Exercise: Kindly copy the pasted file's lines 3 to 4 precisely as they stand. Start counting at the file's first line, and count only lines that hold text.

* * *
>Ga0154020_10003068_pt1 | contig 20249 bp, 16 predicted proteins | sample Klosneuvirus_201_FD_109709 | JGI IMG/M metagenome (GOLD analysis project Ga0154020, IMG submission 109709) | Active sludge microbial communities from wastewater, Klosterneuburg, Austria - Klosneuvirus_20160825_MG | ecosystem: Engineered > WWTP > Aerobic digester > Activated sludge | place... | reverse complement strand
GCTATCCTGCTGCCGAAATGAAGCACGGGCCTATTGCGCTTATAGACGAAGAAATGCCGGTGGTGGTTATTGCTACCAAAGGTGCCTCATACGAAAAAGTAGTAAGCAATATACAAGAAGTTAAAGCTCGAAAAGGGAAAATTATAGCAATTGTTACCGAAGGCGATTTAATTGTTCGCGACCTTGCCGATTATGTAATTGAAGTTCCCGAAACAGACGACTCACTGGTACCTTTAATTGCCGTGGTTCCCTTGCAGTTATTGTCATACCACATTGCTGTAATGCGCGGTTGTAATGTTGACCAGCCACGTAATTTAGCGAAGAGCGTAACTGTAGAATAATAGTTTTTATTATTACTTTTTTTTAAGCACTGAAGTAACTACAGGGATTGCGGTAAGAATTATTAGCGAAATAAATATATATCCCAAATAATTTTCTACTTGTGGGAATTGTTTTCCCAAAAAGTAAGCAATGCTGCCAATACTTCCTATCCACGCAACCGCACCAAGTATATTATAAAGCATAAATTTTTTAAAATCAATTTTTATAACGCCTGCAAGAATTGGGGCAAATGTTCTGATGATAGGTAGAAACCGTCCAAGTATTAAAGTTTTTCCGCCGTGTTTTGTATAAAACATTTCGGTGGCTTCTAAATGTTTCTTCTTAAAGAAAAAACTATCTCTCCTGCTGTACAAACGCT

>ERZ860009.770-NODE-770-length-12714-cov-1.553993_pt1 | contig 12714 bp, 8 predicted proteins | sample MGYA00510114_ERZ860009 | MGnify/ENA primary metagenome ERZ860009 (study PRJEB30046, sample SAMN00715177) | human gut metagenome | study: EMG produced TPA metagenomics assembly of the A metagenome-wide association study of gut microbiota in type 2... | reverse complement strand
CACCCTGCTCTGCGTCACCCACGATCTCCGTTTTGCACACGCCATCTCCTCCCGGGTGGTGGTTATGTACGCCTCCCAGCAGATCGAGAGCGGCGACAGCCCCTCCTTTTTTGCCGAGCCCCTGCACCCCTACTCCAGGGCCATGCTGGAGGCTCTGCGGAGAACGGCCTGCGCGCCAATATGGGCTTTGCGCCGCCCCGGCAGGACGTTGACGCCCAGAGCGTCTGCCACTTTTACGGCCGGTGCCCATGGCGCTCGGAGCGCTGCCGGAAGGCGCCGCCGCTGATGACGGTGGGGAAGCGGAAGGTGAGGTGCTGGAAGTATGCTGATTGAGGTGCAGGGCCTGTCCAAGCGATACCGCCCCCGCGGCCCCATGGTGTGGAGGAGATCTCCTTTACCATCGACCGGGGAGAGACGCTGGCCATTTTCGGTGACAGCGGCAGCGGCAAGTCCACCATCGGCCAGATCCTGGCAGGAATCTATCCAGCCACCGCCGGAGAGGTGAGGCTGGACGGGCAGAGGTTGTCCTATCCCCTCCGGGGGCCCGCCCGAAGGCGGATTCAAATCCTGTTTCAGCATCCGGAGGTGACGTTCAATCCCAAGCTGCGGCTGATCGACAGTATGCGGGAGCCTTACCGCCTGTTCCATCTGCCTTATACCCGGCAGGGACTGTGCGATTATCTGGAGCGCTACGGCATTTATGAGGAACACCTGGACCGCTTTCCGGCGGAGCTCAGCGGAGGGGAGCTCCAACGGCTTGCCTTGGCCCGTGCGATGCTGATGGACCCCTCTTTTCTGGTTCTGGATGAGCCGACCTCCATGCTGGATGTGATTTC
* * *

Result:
>ERZ860009.770-NODE-770-length-12714-cov-1.553993_pt1 | contig 12714 bp, 8 predicted proteins | sample MGYA00510114_ERZ860009 | MGnify/ENA primary metagenome ERZ860009 (study PRJEB30046, sample SAMN00715177) | human gut metagenome | study: EMG produced TPA metagenomics assembly of the A metagenome-wide association study of gut microbiota in type 2... | reverse complement strand
CACCCTGCTCTGCGTCACCCACGATCTCCGTTTTGCACACGCCATCTCCTCCCGGGTGGTGGTTATGTACGCCTCCCAGCAGATCGAGAGCGGCGACAGCCCCTCCTTTTTTGCCGAGCCCCTGCACCCCTACTCCAGGGCCATGCTGGAGGCTCTGCGGAGAACGGCCTGCGCGCCAATATGGGCTTTGCGCCGCCCCGGCAGGACGTTGACGCCCAGAGCGTCTGCCACTTTTACGGCCGGTGCCCATGGCGCTCGGAGCGCTGCCGGAAGGCGCCGCCGCTGATGACGGTGGGGAAGCGGAAGGTGAGGTGCTGGAAGTATGCTGATTGAGGTGCAGGGCCTGTCCAAGCGATACCGCCCCCGCGGCCCCATGGTGTGGAGGAGATCTCCTTTACCATCGACCGGGGAGAGACGCTGGCCATTTTCGGTGACAGCGGCAGCGGCAAGTCCACCATCGGCCAGATCCTGGCAGGAATCTATCCAGCCACCGCCGGAGAGGTGAGGCTGGACGGGCAGAGGTTGTCCTATCCCCTCCGGGGGCCCGCCCGAAGGCGGATTCAAATCCTGTTTCAGCATCCGGAGGTGACGTTCAATCCCAAGCTGCGGCTGATCGACAGTATGCGGGAGCCTTACCGCCTGTTCCATCTGCCTTATACCCGGCAGGGACTGTGCGATTATCTGGAGCGCTACGGCATTTATGAGGAACACCTGGACCGCTTTCCGGCGGAGCTCAGCGGAGGGGAGCTCCAACGGCTTGCCTTGGCCCGTGCGATGCTGATGGACCCCTCTTTTCTGGTTCTGGATGAGCCGACCTCCATGCTGGATGTGATTTC